Obtaining accurate measurement data requires either accurate knowledge and accounting for the probe and fixture influence OR calibration methodology to remove these effects prior to measurement. Vector network analyzer (VNA) users perform a complete calibration of the measurement setup and fixtures before making measurements. This process assures accurate measurements, with artifacts due to the setup removed, or de-embedded.
Oscilloscope users can also calibrate their passive oscilloscope probes, though the process is much less sophisticated and for lack of a better term, wrong. The calibration process also generally can’t include the "fixture.” This short article shows you what to measure and a method to accurately measure the response of the probe. In addition to the probe, there are other errors that need to be removed. Most importantly, this article will show you how to accurately measure the passive probe response.
Probe frequency response
Ideally, an oscilloscope has a flat response up to the bandwidth of the probe, followed by a single pole response, which is -3dB at the probe bandwidth.
Typical passive oscilloscope probes offer between one and three compensation adjustments in order to achieve the desired flat response. Most oscilloscopes also provide a pulse calibration signal that is used as a signal source, which is used in conjunction with the oscilloscope probe to display the pulse on the oscilloscope. The probe compensation adjustments are then used to achieve flat response and correct signal amplitude. Unfortunately, there is a fallacy in this process, and the results aren’t as good as you might think. Here’s why:
Anatomy of an oscilloscope probe tip
The oscilloscope probe is made up of a metal tip and an internally compensated, high impedance voltage divider. This then connects to the compensation adjustment capacitors and on to the probe cable and ultimately to the connector that mates with the oscilloscope.
A typical oscilloscope tip is shown in Figure 1. The exposed tip is inductive, while the compensated voltage divider and scope barrel present a capacitive impedance. Measuring the impedance tip using a VNA, we can directly measure the capacitance and tip inductance. The inductance and the capacitance combine, forming a series resonance at a frequency that can be calculated as:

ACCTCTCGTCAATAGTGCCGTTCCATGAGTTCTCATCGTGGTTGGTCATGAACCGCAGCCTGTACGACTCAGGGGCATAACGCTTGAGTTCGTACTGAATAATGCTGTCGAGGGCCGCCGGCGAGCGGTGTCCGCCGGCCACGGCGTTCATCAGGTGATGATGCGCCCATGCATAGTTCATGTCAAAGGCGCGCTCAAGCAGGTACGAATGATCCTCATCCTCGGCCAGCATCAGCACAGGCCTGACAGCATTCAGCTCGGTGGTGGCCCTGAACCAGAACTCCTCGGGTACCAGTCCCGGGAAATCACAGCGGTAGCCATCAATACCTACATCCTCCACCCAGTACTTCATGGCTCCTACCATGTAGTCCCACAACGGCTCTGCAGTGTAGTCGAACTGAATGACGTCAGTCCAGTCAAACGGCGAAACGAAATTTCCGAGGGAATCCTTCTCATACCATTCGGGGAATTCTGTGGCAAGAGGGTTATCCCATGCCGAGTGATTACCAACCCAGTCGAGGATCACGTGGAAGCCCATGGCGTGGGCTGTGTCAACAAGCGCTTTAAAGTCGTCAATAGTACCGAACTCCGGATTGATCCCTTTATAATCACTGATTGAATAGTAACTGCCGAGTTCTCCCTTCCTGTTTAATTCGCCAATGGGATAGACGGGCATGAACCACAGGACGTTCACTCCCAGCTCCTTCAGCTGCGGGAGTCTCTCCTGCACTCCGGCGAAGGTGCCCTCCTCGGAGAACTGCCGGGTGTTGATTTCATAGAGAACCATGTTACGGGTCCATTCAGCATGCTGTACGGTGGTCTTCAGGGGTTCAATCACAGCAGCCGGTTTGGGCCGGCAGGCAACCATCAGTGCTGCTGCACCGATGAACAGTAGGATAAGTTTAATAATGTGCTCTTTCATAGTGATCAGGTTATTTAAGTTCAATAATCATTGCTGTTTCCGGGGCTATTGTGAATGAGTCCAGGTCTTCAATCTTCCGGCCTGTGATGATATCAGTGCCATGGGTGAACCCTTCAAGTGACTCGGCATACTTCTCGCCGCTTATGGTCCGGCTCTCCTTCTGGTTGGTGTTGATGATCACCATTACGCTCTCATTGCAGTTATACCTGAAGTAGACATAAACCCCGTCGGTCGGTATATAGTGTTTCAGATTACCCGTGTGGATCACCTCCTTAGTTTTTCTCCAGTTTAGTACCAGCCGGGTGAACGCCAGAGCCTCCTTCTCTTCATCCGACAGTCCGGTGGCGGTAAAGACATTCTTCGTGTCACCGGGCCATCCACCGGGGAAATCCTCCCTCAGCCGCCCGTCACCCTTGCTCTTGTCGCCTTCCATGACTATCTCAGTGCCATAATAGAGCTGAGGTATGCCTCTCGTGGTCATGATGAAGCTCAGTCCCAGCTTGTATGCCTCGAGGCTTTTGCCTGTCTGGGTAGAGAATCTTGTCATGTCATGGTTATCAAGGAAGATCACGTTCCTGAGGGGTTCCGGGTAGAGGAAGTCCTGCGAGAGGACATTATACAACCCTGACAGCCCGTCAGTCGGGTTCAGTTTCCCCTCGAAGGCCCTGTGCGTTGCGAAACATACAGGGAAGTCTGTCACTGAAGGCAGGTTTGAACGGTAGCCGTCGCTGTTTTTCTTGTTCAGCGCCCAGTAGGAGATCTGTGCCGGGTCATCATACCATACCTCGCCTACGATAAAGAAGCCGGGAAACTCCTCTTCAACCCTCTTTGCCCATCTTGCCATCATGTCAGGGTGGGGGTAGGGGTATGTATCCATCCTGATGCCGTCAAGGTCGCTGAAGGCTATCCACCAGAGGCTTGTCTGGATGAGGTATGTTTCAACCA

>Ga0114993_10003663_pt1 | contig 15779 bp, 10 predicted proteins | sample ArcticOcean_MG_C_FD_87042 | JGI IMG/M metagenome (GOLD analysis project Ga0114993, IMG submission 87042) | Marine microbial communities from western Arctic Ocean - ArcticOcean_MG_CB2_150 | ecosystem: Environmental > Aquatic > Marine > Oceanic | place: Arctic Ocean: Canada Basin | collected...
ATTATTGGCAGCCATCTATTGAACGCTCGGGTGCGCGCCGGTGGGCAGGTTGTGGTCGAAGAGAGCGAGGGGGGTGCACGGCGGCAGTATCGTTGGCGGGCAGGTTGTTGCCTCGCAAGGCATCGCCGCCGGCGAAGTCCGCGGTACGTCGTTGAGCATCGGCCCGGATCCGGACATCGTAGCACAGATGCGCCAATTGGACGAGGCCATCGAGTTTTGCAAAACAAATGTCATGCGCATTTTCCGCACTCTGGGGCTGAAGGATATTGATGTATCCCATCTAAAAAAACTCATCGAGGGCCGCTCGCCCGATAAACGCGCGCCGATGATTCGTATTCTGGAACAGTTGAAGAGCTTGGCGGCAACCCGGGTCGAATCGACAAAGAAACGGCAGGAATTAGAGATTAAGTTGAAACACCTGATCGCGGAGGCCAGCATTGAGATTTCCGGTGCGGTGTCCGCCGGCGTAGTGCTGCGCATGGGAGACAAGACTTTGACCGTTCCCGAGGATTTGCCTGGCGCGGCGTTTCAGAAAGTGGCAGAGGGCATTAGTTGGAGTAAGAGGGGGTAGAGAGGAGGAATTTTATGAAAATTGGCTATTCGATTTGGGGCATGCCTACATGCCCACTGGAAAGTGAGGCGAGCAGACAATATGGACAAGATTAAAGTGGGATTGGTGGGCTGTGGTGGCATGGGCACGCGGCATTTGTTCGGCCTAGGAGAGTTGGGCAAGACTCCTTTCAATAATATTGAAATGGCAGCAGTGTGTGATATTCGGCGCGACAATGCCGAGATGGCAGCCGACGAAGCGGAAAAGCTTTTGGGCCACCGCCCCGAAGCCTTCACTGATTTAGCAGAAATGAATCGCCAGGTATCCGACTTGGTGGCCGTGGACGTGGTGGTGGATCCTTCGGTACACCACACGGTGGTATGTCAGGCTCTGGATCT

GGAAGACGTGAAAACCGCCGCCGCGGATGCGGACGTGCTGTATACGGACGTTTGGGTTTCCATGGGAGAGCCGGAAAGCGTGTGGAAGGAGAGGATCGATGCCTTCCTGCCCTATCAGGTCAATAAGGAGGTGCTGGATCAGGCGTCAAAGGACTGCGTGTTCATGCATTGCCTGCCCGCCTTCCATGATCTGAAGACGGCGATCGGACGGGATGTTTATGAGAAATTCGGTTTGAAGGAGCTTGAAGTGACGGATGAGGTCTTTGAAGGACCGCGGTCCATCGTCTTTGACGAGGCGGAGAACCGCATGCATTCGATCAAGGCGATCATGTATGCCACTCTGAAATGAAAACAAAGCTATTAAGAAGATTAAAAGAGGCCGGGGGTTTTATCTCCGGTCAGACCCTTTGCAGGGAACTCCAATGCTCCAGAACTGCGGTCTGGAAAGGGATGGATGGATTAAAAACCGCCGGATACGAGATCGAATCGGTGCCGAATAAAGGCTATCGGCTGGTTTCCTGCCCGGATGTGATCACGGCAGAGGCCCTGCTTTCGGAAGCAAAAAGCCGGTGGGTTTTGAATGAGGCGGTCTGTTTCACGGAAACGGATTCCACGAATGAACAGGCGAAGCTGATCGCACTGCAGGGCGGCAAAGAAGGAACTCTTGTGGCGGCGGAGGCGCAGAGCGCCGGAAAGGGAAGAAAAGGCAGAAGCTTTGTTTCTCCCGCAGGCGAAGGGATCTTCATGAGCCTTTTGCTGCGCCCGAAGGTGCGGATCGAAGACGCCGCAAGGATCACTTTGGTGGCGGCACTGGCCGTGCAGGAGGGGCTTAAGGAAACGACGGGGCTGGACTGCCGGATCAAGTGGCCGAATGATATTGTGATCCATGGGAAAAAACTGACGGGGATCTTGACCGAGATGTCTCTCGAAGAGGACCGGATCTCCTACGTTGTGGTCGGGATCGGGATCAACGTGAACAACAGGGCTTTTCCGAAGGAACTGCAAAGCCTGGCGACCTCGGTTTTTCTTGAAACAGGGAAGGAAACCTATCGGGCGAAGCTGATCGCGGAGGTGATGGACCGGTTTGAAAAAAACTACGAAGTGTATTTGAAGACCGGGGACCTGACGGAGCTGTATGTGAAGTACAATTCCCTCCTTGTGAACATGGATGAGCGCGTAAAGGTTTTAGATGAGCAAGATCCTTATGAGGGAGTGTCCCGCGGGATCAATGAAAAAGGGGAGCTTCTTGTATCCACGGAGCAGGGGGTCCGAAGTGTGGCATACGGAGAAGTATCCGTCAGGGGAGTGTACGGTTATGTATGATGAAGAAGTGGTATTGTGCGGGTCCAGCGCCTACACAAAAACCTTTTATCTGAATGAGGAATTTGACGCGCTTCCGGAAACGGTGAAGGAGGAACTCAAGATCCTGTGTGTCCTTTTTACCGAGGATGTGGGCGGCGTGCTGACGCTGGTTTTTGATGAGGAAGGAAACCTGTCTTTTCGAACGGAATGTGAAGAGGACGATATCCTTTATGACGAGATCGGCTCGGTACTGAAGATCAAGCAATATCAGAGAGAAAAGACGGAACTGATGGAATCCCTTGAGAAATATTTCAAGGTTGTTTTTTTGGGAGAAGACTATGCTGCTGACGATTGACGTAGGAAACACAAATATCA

In this probe, the resonant frequency is about 700MHz.
So, what’s wrong with the way we calibrate oscilloscope probes?
Performing the oscilloscope probe calibration using the pulse source imposes three very simple requirements:
- Since the signal voltage is not monitored at the probe tip, the signal generator impedance must be small compared with the impedance of the probe tip (10dB is a reasonable minimum separation)
- The calibration signal must have flat frequency response
- The calibration signal rise/fall must be above the bandwidth of the probe (10dB is a reasonable minimum separation). The rise/fall time can be calculated as:
Allowing for the 10dB minimum separations requires the calibration to be performed using a flat response generator with greater than 2GHz bandwidth (700MHz +10dB), 170ps rise/fall time (500ps – 10dB) and 630mOhm source impedance (2Ω -10dB).
Unfortunately, the calibration signal generator is a 50Ω signal and generally with an edge speed significantly below the 170ps required. Because we aren’t able to accurately calibrate or de-embed our probe, our data can be significantly impacted, or in other words, wrong.
We need a different method to accurately measure the probe
The first requirement can be resolved by measuring the voltage at the scope tip as well as at the back end. This eliminates the need for a 60mΩ signal generator impedance. The second requirement of wide bandwidth and flat response can be met using a low repetition rate, fast edge impulse generator. The frequency response of an impulse signal is very flat up to a bandwidth determined by the rise/fall time, as in equation (2).
In the following example I’m using a Picotest J2151A pocket sized signal generator, but any equivalent flat response fast signal generator can be used. The rise/fall time of the J2151A are about 34ps, and NIST traceable calibration data shows -3dB bandwidth of 10.5GHz and 0.1dB flatness at 700MHz.
The J2151A includes a 15GHz, 2-resistor power divider that is the key to measuring the probe tip voltage. The setup picture in Figure 3 shows the signal generator and 2-resistor power divider. The probe is connected using a probe tip adapter (not included) and the setup picture is shown in Figure 3.
While the signal generator is 50Ω, one leg of the power divider connects the probe tip to a 50Ω oscilloscope input (CH3). This connection attenuates the tip voltage by 6dB, which is corrected in the probe parameters, but also allows full bandwidth of the channel. The probe output at CH4 measures the voltage at the back end of the probe.